Pond Reflections and TV Butte Oakridge Oregon December 12, 2016

The rain stopped this morning!  The sun has actually shone at times today, and I made the most of it with a walk and a plein air painting session at the Oakridge Industrial Park.

I am still refining my approach and process as far as tools and methods go.  Today the subject took a back seat to convenience since the dog needed a walk, the angle of the sun limited my choices, and I was having my problems with gear -- the plastic palette got tipped sideways for a brief time, and green paint from yesterdays painting session was oozing all over the place.

Finally I just stopped where I was, drug out the gear and went for it.  The subject was "TV" Butte with the pond and reflections in the foreground.  The clouds kept the shadows dancing on the mountain, to it was a merry chase til the end.  Nerves kept me from really slowing down enough to be comfortable, but I'm real happy that I just did it.  

Here is a short video of my painting session.

I will rejoice the day that my paintings are as interesting as my palette!  

Why TV Butte?  There is a controversy about a proposed quarry that will destroy the mountain, fill the air with dust, increase big truck traffice by an estimated 80 trucks per day, and who knows how many other choice side effects?  Can you get where I am on this issue?

Oakridge is a contradiction -- so many natural blessings, but in the process of rebuilding after the collapse of the timber industry here, there is still a strong  bias for an industrial cure for our ailing economy.  Of course we also have lovely little tourist services that if allowed to flourish, are the real long term solution to our economic development.  But our voices are in the minority, and instead of a conference center where people could come to do creative work, to get back in touch with nature (as I would like to see happen, ) Oakridge opts for quarries and truck stops and frisbee golf courses that take away wetland waterfowl habitat and limit access more and more each day to the natural splendor of this area.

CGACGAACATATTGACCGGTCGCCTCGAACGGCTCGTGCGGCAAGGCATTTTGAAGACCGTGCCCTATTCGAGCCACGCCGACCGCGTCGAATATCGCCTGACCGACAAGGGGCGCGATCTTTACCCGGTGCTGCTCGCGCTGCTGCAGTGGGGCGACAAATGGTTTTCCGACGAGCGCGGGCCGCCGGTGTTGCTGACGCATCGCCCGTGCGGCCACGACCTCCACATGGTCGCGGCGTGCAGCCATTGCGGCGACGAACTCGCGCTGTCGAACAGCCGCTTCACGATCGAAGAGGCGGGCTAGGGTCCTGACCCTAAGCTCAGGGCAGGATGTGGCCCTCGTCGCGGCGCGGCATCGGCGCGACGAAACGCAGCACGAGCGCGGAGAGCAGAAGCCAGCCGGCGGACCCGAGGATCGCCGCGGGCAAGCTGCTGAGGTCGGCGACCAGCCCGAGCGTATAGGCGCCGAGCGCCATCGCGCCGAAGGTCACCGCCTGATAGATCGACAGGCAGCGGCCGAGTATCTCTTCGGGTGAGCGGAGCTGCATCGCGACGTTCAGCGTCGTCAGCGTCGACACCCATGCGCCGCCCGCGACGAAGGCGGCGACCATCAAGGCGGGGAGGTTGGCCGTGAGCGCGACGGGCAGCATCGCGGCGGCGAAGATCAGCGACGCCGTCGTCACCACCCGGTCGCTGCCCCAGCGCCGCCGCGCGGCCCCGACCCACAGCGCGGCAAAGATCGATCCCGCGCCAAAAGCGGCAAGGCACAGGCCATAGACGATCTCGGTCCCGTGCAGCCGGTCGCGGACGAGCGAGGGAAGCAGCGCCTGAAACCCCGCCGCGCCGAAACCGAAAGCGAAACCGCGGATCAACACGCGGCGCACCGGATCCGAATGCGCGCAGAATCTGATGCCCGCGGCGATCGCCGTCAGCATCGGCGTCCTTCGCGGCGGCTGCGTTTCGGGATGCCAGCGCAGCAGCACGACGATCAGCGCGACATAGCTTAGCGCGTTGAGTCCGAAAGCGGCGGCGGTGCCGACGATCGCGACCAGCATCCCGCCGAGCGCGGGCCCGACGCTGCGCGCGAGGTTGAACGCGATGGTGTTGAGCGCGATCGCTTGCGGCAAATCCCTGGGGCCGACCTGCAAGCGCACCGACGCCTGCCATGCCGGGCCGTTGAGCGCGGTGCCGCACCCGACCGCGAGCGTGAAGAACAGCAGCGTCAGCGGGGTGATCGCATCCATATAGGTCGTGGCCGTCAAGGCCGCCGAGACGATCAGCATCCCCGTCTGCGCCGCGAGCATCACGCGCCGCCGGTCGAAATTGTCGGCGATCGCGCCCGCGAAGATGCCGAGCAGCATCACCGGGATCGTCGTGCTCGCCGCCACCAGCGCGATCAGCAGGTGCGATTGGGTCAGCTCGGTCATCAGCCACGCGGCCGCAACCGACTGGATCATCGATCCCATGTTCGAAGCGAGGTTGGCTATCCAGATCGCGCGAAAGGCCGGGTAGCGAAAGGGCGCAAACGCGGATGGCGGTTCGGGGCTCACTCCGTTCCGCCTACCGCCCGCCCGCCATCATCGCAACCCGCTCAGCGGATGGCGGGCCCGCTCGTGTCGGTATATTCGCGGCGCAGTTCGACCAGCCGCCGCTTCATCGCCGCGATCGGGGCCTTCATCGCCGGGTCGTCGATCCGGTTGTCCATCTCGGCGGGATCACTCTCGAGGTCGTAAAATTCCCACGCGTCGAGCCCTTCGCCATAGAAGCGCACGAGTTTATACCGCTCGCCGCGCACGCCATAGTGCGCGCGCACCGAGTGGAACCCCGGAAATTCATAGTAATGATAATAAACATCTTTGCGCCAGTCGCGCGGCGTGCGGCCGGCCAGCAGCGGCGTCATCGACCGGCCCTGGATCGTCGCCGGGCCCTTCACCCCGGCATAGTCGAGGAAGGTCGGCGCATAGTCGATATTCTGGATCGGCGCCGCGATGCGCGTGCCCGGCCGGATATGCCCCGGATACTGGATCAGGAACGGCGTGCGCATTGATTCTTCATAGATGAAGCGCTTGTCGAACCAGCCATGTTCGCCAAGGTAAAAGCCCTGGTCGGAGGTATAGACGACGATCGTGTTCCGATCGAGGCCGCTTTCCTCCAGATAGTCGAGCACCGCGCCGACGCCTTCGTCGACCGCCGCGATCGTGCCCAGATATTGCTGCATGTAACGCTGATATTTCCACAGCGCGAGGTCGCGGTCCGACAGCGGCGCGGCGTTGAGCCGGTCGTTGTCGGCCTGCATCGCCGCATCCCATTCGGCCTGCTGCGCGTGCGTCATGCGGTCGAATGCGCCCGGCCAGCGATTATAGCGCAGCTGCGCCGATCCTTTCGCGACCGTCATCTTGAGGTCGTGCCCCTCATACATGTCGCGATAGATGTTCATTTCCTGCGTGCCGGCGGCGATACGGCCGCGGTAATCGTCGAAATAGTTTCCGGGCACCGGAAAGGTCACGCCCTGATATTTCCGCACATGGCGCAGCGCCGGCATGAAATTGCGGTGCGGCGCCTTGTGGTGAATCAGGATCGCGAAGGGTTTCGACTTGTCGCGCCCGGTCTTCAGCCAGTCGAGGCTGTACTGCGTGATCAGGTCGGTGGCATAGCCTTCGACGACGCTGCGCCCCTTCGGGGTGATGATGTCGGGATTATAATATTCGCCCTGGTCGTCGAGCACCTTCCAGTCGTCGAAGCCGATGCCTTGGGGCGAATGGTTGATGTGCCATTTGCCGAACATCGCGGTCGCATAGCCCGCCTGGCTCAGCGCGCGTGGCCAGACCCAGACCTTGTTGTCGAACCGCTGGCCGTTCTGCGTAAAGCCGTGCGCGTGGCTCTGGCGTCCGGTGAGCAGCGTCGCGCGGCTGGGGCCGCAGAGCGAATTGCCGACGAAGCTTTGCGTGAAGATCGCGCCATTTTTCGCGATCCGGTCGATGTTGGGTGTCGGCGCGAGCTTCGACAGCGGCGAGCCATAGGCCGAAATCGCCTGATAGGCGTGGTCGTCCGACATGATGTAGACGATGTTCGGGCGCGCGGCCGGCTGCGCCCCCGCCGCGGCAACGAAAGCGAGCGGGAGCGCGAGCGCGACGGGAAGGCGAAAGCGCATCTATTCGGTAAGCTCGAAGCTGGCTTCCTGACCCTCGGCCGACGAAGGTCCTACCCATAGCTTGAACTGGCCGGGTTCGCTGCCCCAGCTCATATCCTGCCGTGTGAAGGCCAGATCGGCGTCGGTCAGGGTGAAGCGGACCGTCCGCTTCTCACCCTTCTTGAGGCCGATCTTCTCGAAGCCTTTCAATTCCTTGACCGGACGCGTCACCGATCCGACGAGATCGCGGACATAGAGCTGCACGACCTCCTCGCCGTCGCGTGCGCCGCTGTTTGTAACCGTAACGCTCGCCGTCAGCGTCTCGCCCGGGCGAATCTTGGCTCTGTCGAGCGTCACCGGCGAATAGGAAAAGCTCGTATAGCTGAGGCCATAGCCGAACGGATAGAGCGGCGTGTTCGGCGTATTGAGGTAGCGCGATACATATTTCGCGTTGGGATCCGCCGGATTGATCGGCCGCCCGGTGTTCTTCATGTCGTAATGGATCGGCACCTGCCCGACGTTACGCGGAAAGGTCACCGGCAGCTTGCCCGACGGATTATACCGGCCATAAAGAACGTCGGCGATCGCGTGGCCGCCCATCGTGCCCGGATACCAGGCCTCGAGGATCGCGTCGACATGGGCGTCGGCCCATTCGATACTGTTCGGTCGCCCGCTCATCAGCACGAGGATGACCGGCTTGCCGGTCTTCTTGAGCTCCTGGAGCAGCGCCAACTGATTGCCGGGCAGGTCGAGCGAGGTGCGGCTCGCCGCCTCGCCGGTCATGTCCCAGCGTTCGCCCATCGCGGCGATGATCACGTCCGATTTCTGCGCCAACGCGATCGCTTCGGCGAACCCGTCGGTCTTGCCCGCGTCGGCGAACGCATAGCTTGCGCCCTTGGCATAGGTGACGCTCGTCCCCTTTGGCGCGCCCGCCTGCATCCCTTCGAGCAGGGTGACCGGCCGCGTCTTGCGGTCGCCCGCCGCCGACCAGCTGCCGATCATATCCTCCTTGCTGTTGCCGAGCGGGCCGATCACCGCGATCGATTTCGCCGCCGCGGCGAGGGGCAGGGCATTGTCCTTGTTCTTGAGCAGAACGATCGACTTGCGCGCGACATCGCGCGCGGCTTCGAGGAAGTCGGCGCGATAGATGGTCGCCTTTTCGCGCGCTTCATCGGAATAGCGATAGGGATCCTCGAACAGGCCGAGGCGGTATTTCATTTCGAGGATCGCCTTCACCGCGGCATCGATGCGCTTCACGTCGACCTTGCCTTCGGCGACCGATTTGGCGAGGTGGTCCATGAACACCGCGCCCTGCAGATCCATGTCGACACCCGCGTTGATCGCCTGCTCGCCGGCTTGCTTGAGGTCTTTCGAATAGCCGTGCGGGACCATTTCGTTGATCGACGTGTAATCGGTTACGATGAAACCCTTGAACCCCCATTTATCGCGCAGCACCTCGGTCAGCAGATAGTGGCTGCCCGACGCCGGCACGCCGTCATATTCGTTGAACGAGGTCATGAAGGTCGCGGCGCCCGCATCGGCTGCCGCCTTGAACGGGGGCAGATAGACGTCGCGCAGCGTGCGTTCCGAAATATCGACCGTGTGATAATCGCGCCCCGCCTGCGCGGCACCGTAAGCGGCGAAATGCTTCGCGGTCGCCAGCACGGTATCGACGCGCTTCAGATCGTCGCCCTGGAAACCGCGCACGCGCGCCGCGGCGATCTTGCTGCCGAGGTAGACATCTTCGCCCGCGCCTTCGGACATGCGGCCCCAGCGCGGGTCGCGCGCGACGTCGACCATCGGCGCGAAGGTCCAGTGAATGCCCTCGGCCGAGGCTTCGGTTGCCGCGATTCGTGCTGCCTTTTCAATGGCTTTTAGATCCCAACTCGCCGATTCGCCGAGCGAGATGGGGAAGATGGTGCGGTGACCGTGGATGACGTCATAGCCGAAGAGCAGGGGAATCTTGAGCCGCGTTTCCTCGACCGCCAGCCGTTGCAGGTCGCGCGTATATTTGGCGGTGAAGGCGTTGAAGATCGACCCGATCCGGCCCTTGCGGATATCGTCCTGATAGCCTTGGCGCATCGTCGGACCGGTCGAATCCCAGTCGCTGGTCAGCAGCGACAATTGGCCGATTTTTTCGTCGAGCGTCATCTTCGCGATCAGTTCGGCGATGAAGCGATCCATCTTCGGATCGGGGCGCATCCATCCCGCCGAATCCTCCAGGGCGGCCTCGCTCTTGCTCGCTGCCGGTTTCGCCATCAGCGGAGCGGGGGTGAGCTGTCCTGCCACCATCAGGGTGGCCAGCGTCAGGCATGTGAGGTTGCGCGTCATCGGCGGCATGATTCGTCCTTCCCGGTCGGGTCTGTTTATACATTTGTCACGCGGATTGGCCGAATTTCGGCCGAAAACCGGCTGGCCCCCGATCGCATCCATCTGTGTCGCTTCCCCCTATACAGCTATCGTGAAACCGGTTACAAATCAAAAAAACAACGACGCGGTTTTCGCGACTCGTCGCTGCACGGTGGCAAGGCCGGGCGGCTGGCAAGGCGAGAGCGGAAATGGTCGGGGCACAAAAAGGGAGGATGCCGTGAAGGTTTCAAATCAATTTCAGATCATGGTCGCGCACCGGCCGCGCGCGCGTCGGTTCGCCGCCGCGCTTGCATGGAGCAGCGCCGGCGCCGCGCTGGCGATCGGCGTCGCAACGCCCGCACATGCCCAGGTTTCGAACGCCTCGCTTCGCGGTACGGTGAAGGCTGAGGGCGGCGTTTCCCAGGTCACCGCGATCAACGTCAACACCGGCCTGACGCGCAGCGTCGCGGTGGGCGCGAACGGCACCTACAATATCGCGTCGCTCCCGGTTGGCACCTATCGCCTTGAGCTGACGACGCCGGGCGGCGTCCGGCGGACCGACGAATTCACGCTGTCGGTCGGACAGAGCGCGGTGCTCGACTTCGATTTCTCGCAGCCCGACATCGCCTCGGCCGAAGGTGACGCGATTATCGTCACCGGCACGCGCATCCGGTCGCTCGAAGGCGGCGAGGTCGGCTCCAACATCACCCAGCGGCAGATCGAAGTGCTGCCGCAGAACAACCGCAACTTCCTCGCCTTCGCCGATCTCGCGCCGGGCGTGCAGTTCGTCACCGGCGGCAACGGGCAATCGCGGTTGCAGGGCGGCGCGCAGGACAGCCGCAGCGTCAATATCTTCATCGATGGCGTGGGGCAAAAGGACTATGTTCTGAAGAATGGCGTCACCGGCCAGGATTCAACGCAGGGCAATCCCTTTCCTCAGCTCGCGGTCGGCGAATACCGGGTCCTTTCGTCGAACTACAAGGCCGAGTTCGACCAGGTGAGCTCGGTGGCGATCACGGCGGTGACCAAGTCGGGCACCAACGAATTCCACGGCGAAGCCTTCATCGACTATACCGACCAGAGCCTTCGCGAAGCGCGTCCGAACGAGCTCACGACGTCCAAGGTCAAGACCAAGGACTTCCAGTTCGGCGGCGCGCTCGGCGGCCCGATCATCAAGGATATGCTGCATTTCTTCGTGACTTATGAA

While I go about my development as an artist, one of the reasons I am working here is to record the beautiful spaces that may be disappearing soon, so I can mourn their loss, remind myself of what once was.  These stunning ponds where I walk every day will soon be nothing but a memory.  I want my memories of them to be vivid and compelling, and I will be a witness, albeit a powerless one, or so it seems at this moment.  I guess that is a big part of what an artist is:  a witness.  

So there they are, some of the creative forces at work in this little plein air painting. I did not know that I'd be writing these things this morning:  I only knew that the cloud shadows across the face of the mountain and the orange reflections in the pond were an answer to the hunger inside me.  The hunger to live in harmony with the beauty and peace of my surroundings.

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